The Naegle Lab at Washington University in St. Louis
Post-translational modifications in cell signaling
Cell signaling describes the process by which cells translate extracellular cues into phenotypic changes such as differentiation, growth, or apoptosis. For example, healthy skeletal muscle cells exposed to insulin increase their uptake of glucose. Cell signaling occurs through cascades of molecular changes within the cell. These networks function by transiently controlling the propagation of signal and protein post-translational modification is a critical element in cellular networks because it is fast, reversible, and regulatable. Post-translational modifications (PTMs) represent a fascinating molecular mechanism, not only because of their central role in controlling protein function, life-time, and localization, but because they represent the drastic expansion of amino acid properties that are not directly encoded by the genome (currently 366 different modified residues have been discovered). Relatively recent advances in technology have allowed for the high-throughput discovery and quantitative measurements of PTMs in a variety of organism, cell, and tissue contexts. The Naegle Lab developed ProteomeScout to house these systems-level experiments and maintain an up-to-date compendia of all know protein post-translational modifications.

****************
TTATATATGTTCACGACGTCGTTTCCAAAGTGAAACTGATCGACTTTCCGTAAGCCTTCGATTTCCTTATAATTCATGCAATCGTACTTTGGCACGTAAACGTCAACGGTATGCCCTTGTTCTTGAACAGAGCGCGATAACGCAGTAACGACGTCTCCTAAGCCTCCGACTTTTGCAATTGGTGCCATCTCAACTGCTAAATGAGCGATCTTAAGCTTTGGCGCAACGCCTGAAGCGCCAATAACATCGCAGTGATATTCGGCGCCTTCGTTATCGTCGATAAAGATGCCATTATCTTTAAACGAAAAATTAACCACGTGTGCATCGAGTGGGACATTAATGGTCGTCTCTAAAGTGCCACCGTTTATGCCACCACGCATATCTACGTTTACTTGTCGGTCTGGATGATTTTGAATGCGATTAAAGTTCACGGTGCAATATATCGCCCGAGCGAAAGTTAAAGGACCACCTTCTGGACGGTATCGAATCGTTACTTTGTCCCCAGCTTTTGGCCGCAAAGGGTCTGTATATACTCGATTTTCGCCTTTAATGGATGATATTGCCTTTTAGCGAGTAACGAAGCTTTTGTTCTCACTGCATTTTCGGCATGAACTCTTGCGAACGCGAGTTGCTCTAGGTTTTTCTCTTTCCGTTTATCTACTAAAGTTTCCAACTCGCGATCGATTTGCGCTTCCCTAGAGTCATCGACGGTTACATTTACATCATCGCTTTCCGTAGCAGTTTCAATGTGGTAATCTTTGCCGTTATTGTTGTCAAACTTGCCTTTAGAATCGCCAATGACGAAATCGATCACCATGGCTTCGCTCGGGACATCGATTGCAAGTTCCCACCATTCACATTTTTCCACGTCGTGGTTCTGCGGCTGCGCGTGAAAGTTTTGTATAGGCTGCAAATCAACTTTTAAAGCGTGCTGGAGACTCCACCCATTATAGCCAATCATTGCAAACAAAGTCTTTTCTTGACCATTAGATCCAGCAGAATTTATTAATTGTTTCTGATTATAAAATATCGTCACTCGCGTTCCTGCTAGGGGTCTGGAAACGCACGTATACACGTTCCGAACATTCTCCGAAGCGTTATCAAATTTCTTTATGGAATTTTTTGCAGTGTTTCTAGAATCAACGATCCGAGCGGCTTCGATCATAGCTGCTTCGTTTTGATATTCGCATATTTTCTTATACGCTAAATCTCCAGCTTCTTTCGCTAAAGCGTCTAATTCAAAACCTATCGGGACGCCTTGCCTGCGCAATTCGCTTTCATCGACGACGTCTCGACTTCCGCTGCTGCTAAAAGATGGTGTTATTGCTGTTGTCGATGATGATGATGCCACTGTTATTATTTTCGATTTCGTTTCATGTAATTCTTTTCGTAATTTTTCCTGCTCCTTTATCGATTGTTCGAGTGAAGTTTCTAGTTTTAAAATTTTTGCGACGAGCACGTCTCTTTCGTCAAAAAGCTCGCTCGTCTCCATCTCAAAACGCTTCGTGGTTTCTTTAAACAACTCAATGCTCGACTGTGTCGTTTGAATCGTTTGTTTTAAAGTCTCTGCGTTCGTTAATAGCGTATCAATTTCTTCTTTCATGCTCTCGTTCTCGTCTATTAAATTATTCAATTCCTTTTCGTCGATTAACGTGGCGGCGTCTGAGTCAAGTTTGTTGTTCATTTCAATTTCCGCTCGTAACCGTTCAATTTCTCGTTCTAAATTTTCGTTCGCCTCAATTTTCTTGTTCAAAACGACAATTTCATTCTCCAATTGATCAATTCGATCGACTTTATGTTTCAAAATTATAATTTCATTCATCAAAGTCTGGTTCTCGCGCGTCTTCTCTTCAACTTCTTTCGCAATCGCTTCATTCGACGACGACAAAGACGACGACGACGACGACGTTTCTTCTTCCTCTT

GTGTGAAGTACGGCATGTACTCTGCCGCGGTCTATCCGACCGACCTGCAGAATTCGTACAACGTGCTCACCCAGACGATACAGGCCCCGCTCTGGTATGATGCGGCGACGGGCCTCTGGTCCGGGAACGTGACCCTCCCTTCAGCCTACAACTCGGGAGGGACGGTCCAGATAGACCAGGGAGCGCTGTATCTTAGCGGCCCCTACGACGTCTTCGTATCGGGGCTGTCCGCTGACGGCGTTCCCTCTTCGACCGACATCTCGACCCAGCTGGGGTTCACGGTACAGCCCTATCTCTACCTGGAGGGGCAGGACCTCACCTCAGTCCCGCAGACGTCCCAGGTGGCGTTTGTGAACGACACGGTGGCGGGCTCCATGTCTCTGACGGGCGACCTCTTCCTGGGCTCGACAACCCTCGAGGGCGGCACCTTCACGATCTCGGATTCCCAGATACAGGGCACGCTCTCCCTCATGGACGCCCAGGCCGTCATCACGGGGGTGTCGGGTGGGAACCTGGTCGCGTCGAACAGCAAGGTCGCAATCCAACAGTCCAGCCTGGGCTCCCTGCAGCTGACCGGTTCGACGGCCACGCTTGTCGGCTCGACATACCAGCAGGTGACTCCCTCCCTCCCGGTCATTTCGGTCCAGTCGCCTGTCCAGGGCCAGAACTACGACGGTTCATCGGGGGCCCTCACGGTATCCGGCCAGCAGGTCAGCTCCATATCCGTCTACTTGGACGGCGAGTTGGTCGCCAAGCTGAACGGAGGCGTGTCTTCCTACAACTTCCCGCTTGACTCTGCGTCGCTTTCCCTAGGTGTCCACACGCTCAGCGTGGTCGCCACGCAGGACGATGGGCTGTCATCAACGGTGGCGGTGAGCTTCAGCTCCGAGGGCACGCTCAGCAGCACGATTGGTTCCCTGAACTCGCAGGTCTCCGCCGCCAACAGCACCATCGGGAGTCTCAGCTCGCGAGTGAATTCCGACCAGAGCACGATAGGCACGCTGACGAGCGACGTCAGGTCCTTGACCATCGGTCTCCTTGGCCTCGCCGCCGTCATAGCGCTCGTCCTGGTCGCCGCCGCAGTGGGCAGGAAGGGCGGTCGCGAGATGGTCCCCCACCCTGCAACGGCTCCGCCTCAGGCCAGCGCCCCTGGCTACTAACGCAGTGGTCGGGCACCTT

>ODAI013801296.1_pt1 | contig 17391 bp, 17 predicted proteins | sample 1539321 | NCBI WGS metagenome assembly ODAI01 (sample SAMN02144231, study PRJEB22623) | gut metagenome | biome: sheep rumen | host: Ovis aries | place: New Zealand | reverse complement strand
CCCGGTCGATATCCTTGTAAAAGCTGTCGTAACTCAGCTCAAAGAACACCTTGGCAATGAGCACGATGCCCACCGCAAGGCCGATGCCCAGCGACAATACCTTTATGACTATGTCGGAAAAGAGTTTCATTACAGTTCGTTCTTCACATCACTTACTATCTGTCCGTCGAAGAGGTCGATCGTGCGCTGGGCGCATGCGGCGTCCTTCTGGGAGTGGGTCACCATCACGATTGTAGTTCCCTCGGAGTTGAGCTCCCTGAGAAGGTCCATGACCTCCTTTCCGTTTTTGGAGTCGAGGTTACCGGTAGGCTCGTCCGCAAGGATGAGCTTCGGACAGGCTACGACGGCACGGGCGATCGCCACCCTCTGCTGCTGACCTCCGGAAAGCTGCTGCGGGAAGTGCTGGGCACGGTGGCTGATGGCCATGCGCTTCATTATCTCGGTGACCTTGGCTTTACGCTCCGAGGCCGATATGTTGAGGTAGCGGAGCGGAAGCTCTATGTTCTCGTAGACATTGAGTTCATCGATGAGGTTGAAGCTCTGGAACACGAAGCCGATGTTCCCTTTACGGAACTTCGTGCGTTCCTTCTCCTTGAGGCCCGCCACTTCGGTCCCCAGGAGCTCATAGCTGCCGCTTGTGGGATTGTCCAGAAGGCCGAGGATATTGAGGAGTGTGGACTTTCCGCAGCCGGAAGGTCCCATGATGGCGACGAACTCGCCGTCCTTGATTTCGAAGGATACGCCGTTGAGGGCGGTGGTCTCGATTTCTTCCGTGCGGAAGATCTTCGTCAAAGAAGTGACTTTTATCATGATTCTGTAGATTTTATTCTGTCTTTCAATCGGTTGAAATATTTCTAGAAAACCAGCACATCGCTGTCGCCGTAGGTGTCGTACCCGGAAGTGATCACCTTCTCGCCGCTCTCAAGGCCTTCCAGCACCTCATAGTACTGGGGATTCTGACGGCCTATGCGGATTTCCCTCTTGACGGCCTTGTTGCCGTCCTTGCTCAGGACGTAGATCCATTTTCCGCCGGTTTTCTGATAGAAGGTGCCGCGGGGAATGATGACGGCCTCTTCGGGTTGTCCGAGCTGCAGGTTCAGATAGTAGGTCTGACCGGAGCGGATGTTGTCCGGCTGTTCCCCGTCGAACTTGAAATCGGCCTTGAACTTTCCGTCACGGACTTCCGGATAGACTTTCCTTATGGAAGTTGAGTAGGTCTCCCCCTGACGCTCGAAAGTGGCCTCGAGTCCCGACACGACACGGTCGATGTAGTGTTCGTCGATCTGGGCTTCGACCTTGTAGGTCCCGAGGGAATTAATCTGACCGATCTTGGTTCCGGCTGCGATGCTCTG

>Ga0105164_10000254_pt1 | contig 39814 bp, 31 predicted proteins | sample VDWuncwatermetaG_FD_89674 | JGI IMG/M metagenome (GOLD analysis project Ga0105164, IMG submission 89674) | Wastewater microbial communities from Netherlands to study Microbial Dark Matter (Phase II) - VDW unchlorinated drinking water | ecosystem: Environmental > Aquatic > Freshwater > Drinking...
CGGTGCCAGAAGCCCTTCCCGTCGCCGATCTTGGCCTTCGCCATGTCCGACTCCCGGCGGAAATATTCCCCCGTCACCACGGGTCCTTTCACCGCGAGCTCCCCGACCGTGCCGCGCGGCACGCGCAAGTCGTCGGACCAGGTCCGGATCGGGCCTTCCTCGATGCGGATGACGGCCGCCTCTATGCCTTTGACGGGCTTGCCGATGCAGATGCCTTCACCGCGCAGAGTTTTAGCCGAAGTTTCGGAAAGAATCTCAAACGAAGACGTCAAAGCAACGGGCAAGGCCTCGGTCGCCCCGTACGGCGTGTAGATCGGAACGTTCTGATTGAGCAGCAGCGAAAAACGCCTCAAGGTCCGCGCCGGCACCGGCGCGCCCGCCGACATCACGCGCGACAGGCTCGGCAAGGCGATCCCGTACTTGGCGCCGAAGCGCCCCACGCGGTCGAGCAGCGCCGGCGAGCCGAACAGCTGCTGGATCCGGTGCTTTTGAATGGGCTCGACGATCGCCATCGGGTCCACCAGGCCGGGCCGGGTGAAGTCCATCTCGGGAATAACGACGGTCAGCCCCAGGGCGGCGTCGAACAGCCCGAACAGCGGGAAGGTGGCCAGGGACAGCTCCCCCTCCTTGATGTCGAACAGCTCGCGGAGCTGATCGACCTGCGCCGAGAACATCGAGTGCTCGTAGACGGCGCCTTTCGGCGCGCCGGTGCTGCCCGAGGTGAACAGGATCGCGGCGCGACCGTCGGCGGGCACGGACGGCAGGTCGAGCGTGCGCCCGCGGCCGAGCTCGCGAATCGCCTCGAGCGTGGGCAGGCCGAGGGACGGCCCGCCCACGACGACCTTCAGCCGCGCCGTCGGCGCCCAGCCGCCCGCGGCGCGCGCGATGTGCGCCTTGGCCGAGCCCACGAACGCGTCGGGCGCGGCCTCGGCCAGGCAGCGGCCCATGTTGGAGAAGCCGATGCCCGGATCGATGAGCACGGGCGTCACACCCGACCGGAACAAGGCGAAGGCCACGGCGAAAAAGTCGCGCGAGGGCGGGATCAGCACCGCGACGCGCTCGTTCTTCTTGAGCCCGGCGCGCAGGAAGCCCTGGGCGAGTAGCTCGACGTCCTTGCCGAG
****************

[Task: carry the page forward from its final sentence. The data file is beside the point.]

The Naegle Lab is particularly interested in phosphorylation of tyrosine residues, which entails the addition of a phosphate group to a tyrosine residue by a tyrosine kinase and removal by a tyrosine phosphatase. Out of all 366 possible modified residues to study, we focus on tyrosine phosphorylation because it is the primary mechanism used early in signaling cascades in those networks that appear to have evolved with multicellularity. These networks are driven by receptor tyrosine kinases (such as the insulin and epidermal growth factor receptros) and tyrosine kinase linked receptors (such as the interleukin receptors). Currently there are more than 30,000 sites of tyrosine phosphorylation that have been identified in human cells and tissues and a very small percentage of these have a known function. In order to understand how networks that are fundamentally important for human development and homeostasis become dysregulated and lead to disease, our lab is trying to understand the function and regulation of tyrosine phosphorylation within cell signaling networks. To achieve our goals we develop computational and mathematical methods and use these in conjunction with existing systems- and proteome-level data to infer the function of tyrosine phosphorylation within cell signaling networks. We pursue relevant hypotheses using molecular and cellular experimental techniques.